This Week’s Focus: Love and Other Kid Stuff
Some Pharisees came, and to test him they asked, “Is it lawful for a man to divorce his wife?” He answered them, “What did Moses command you?” They said, “Moses allowed a man to write a certificate of dismissal and to divorce her.” But Jesus said to them, “Because of your hardness of heart he wrote this commandment for you. But from the beginning of creation, ‘God made them male and female.’ ‘For this reason a man shall leave his father and mother and be joined to his wife, and the two shall become one flesh.’ So they are no longer two, but one flesh. Therefore what God has joined together, let no one separate.” Then in the house the disciples asked him again about this matter. He said to them, “Whoever divorces his wife and marries another commits adultery against her; and if she divorces her husband and marries another, she commits adultery.” People were bringing little children to him in order that he might touch them; and the disciples spoke sternly to them. But when Jesus saw this, he was indignant and said to them, “Let the little children come to me; do not stop them; for it is to such as these that the kingdom of God belongs. Truly I tell you, whoever does not receive the kingdom of God as a little child will never enter it.” And he took them up in his arms, laid his hands on them, and blessed them. Mark 10:2-16
No matter how many times they lose, the Pharisees never seem to tire of playing gottcha-games with Jesus. This time they want to trip him up on the finer points of marriage law. But Jesus doesn’t look at marriage the way they do. They are into contracts, conditions and codicils. He is all about love.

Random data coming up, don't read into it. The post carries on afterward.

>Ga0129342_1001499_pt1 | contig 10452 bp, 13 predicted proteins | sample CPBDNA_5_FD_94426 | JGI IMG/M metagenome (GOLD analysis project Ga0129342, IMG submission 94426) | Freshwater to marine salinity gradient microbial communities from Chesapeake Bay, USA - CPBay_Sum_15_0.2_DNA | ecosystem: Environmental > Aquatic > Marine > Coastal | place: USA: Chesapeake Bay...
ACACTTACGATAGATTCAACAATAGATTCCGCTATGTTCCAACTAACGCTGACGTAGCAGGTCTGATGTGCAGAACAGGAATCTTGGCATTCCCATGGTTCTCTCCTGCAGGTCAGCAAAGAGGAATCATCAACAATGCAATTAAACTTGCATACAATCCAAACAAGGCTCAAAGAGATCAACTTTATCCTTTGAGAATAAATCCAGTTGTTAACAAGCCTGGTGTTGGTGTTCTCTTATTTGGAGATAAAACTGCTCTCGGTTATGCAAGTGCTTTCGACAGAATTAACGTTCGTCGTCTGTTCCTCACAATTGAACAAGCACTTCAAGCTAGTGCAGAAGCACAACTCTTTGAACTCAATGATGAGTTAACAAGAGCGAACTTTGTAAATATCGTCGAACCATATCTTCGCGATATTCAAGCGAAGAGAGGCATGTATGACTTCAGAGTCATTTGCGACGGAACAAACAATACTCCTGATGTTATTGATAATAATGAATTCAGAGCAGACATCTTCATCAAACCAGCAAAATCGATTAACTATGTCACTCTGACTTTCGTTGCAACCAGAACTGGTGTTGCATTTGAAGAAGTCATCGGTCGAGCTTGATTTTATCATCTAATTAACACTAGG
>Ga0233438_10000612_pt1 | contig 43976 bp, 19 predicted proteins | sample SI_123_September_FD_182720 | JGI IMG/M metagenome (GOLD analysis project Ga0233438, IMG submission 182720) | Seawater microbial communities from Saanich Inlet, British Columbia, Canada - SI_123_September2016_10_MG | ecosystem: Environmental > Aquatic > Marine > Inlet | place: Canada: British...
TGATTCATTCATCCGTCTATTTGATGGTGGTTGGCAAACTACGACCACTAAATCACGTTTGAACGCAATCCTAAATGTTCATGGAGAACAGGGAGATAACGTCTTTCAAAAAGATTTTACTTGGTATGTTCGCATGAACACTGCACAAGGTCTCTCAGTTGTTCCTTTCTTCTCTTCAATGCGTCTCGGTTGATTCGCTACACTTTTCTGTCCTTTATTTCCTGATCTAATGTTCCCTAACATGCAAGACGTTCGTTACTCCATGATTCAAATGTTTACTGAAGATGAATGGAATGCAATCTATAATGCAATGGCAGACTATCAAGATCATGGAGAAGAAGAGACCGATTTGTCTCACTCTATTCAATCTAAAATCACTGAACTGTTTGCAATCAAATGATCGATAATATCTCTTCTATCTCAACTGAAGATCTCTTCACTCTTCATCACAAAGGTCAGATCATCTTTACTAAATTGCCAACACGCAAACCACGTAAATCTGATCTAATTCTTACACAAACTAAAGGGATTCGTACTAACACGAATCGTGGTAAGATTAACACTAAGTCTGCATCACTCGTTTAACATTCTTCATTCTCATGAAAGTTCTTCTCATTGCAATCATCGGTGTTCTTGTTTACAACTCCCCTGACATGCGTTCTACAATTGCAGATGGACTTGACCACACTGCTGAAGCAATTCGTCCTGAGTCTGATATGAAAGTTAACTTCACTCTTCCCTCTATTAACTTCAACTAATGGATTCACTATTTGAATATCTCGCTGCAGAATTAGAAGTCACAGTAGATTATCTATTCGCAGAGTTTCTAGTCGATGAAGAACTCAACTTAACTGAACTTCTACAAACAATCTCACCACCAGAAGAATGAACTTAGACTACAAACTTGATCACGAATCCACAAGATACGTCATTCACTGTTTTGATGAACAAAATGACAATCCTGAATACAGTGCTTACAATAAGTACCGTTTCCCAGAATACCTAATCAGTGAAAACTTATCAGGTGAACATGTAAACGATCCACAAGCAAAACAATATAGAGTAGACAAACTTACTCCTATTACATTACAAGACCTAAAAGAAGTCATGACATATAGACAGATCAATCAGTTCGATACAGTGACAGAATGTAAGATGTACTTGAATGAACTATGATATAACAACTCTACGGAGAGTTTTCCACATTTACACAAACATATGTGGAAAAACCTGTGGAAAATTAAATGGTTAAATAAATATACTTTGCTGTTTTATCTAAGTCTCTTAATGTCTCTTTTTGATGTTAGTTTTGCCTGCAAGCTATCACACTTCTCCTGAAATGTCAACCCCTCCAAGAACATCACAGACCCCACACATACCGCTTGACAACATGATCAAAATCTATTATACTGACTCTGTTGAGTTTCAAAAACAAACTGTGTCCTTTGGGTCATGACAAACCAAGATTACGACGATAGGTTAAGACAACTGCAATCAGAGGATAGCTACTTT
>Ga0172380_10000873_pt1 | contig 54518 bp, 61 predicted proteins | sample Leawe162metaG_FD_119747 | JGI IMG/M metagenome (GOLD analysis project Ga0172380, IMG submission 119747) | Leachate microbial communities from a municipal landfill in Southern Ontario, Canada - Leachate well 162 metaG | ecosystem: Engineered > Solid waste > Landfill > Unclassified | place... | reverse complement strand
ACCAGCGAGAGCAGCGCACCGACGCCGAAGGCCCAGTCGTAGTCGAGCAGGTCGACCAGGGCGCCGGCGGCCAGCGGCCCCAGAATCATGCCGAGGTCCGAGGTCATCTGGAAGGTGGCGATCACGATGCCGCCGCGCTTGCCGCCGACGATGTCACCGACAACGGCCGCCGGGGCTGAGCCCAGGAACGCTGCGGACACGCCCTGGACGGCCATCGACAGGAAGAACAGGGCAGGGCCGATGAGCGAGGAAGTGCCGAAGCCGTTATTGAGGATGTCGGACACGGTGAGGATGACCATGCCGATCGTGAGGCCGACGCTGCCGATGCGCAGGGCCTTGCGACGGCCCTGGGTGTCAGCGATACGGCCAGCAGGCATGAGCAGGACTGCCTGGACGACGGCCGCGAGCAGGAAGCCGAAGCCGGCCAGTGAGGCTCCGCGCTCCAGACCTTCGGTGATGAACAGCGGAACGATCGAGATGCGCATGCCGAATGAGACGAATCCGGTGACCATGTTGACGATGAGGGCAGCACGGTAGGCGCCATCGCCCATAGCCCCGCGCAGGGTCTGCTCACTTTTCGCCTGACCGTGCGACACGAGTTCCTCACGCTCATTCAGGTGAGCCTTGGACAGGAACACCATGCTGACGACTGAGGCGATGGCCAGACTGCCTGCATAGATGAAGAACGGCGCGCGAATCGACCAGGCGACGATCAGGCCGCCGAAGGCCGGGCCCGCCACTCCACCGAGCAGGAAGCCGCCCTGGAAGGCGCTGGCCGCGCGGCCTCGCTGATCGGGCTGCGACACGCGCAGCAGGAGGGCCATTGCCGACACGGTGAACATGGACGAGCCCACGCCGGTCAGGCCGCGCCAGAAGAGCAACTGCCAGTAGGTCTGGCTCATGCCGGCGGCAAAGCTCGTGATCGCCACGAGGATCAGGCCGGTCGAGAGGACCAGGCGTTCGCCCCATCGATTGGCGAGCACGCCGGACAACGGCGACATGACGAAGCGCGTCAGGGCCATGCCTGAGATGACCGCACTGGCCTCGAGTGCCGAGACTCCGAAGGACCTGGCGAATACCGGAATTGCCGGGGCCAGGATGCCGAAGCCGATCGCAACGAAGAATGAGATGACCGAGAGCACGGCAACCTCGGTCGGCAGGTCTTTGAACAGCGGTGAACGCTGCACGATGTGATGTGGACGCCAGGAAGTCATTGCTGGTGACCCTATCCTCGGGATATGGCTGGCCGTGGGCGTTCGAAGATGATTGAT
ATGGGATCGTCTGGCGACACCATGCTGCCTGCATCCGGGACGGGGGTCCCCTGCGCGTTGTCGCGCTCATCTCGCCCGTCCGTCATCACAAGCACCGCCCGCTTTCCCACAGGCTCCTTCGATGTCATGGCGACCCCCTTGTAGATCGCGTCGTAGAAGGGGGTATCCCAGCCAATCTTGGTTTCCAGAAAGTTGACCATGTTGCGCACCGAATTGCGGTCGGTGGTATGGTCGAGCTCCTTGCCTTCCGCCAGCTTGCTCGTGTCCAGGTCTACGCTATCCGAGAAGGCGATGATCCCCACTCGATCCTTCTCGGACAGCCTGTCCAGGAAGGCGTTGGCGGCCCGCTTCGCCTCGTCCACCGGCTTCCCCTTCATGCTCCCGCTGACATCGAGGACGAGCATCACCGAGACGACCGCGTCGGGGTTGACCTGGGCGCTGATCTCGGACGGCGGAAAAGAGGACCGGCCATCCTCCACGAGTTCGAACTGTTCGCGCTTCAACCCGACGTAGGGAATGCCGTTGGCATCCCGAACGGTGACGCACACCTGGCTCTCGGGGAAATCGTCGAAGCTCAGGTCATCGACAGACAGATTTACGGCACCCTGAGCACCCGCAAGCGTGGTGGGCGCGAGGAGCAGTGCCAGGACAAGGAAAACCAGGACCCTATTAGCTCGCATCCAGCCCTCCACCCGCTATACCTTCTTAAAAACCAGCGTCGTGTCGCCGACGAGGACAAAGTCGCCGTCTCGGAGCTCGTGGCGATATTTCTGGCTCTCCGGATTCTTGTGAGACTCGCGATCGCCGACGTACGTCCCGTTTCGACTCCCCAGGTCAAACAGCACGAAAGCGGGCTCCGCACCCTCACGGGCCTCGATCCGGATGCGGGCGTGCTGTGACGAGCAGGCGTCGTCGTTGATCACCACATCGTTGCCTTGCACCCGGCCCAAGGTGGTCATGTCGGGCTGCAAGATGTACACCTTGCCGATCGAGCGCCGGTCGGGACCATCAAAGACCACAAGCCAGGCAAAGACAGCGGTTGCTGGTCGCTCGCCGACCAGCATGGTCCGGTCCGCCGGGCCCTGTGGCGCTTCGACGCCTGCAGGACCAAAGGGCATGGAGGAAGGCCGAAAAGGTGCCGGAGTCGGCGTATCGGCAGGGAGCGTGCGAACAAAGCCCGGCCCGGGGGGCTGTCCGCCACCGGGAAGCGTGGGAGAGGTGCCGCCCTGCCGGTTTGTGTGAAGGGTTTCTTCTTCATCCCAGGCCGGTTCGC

The Pharisees question Jesus about legal obligations. He answers them by describing the essence of marital love as the twain shall be one flesh. As such, he envisions marriage as a blessed state, sanctified by God to enlist loving couples as his partners in the work of Creation. Rabbinic law and custom had codified a distinctly second class status for married women. A man could simply declare a marriage dissolved. A woman enjoyed no comparable privilege. Jesus sweeps this inequality aside. He declares husband and wife to be one flesh and he treats them as one flesh, inseparably bound by love.
Through this married love we bring successive generations into being. And it is the faith formation of these successive generations that is the focus of the second part of this gospel. Jesus is preaching and a group of parents want some of his goodness to rub off on their kids. The scene is so easy to visualize. The parents are pushing forward. The kids are being kids. And the disciples are trying to maintain some kind of order. The results are a sublimely teachable moment. Jesus declares his unconditional commitment to love, even at the expense of decorum. Let the children come to me…for the kingdom of God belongs to such as these.
Taken together, these two brief lessons can be seen as the New Testament in microcosm. Love trumps legalism. God’s priorities are not the world’s priorities. The proud and the powerful are put on notice: Whoever does not accept the kingdom of God like a child will not enter it. And to cap it all, the love of Jesus is always accessible. It’s there for the taking, as when: He embraced them and blessed them, placing his hands on them.
Not a word of what he said to the children is recorded in scripture, but what a powerful lesson he preached. He swept aside the barriers raised against the children. He did not just talk to them of God’s love. He held them in that love and blessed them with it. In imitation of Christ’s powerful lesson, St. Francis urges us: “Preach the gospel at all times…use words when necessary.” What a lesson for those of us still too inhibited or politically correct to proclaim Christ to the world. While we gather our courage, let our lives and our love loudly do the preaching for us.
God love you!